Somewhere in the middle of swimming in the rocky Mediterranean Sea and the fine dining of the Rehearsal Dinner, I began to see a beautiful correlation between our adoption journey and one of the hardest things I’ve ever made myself do.  As the analogy of these two grew stronger, the Lord whispered some comfort into my soul. And He gave me a glimpse of the Hope that is to come.  Please bare with me as I find the words to explain the revelation of my heart about this beautiful, challenging, and glorious journey of adoption that we are traveling.

One of the most difficult {physical} challenges that I have ever faced in my life took place while vacationing in Italy.  I am no athlete in any sense of the word.  The biggest joke of my life was that I was employed as an elementary school P.E. teacher for a solid year.  On our trip to Italy, I was not completely out of shape. It would be safer to say that I never purposely found leisurely entertainment (including physical activities) that would stretch the boundaries of my comfort bubble.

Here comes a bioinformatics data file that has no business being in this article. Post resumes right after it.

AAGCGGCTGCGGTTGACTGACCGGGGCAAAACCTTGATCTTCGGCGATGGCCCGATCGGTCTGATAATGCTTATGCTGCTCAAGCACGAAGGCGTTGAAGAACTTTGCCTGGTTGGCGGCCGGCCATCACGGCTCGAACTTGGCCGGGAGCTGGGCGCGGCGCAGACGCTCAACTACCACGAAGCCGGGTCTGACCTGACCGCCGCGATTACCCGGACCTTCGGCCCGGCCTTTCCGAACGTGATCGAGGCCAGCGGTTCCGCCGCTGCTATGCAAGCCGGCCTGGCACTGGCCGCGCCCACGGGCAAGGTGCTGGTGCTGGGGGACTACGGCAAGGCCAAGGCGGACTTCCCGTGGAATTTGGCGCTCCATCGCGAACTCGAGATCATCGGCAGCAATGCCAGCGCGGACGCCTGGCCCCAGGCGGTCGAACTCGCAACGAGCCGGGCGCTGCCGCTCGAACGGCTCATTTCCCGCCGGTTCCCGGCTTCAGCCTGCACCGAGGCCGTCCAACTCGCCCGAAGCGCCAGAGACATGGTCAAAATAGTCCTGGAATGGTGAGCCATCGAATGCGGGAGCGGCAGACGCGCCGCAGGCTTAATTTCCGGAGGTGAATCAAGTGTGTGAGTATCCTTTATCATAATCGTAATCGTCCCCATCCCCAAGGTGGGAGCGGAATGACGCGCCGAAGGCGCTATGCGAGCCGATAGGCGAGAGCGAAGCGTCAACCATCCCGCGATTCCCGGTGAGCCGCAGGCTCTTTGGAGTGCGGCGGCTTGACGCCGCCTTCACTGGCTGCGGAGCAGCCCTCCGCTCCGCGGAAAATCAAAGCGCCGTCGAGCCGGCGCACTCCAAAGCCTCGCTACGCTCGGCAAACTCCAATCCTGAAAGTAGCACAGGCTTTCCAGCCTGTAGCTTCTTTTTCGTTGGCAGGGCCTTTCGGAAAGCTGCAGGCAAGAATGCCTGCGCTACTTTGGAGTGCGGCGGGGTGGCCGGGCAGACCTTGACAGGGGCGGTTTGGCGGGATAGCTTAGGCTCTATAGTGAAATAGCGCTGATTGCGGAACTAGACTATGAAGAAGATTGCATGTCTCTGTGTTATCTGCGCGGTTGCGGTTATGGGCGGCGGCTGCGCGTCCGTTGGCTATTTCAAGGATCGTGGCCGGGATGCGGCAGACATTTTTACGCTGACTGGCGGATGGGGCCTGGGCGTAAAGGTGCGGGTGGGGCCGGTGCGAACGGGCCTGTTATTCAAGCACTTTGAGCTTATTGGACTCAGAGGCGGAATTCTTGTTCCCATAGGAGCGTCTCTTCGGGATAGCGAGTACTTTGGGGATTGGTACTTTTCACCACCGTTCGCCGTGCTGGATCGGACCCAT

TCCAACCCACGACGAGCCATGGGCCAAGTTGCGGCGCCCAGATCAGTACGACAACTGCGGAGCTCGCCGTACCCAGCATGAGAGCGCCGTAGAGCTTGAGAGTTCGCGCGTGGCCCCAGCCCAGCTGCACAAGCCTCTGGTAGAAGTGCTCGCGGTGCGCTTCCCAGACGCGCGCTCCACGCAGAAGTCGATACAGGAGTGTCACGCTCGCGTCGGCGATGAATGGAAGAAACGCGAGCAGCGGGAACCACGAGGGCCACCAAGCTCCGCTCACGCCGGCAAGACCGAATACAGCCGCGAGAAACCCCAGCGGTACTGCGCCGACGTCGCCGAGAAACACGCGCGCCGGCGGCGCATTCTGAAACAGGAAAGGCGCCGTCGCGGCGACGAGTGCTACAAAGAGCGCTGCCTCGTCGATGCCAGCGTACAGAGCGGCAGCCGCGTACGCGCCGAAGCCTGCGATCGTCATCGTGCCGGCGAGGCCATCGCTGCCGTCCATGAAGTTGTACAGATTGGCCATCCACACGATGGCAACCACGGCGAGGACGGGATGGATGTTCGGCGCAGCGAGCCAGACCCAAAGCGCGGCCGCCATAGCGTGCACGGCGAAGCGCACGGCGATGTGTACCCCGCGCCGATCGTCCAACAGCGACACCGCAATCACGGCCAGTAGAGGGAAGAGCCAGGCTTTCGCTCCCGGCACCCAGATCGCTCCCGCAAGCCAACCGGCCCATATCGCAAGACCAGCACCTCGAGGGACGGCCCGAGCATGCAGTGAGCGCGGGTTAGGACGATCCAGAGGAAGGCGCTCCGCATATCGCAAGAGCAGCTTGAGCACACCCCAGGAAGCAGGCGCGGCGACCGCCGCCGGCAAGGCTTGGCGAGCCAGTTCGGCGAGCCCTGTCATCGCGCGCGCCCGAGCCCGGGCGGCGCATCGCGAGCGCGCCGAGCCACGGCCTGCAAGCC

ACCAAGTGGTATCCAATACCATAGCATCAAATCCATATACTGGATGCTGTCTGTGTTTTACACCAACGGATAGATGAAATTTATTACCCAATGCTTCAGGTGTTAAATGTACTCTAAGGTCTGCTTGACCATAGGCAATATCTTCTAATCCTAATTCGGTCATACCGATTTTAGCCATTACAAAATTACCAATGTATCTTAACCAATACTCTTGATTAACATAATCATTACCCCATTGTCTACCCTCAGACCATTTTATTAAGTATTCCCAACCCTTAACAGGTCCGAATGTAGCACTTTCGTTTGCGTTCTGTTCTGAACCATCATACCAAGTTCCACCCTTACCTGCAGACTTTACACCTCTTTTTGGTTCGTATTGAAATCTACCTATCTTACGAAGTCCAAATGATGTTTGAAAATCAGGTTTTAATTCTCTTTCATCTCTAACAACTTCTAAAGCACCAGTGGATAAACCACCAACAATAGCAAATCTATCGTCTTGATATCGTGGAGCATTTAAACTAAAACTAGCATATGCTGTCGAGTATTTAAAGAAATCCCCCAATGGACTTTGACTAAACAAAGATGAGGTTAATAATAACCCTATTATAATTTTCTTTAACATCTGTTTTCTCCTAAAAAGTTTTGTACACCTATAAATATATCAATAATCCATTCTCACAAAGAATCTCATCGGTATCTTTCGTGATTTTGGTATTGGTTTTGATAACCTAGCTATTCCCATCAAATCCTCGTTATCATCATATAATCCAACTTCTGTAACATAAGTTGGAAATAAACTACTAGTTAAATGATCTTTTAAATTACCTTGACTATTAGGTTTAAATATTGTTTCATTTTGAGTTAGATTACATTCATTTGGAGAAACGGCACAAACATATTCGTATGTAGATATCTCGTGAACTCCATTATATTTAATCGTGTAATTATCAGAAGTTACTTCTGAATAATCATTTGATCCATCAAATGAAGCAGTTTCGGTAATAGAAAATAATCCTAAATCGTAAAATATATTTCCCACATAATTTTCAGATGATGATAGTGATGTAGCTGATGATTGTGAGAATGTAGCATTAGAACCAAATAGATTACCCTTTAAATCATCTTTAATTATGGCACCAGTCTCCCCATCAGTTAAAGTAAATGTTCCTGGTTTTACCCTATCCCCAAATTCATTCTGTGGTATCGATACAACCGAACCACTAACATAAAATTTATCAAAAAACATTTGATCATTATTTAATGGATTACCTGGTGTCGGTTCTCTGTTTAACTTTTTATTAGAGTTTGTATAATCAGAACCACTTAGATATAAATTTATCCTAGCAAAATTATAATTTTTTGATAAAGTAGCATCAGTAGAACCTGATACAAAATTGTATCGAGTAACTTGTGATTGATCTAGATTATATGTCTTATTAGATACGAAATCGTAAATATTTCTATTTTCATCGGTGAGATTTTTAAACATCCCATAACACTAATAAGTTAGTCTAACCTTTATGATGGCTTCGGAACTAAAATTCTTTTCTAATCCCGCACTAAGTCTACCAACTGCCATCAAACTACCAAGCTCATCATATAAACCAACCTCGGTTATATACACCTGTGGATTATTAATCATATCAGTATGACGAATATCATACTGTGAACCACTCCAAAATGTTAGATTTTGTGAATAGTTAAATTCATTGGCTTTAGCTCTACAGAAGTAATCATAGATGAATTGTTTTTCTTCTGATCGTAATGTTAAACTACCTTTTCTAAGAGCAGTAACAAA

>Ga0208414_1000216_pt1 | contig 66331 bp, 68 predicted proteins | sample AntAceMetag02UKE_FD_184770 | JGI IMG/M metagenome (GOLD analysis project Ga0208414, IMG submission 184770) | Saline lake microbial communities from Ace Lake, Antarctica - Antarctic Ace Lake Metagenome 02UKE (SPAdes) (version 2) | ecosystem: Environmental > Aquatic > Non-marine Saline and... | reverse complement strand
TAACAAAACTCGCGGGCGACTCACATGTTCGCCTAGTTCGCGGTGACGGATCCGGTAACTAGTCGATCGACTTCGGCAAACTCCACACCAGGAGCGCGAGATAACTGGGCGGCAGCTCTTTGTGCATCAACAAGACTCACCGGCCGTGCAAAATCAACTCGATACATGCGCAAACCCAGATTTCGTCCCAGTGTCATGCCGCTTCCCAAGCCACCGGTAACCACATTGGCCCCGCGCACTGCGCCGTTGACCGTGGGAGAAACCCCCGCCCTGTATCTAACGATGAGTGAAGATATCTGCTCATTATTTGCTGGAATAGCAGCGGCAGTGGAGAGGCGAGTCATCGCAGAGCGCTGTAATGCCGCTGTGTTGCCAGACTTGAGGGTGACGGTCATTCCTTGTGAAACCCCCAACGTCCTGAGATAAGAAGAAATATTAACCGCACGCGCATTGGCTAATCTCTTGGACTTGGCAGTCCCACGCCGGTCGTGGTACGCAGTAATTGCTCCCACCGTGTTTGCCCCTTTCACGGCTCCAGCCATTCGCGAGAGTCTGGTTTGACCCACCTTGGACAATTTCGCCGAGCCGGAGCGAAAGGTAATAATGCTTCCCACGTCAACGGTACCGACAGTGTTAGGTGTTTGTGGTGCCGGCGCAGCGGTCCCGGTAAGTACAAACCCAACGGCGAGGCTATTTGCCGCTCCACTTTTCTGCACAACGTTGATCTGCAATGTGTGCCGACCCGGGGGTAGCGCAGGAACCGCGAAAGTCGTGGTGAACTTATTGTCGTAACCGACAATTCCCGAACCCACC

Nonetheless, I found myself all the way across the world getting ready to take a hike in a vineyard.  There were promises from multiple sources that it would be a casual hike, nothing too difficult for a former P.E. teacher like myself.  Our tour guide, in his rich Italian accent, did his best to explain that his grandmother made this hike twice a day, and she was in her upper 60’s.  The first part of the hike was enough to leave me winded and dreadfully pessimistic about the outcome of the next several hours.

If you notice in the first picture collage, at the top you will see a city on a hill.  Volastra: The City of Olives.  The name alone was enough inspiration to keep going.  I causally asked Mr. Accent if that was where we were going.  With a handsome Italian smile and broken English, he encouraged me that we would make it there eventually.  Had I known what I know now, I probably would have turned around and enjoyed a nap from my room with a ridiculously gorgeous view of the ocean.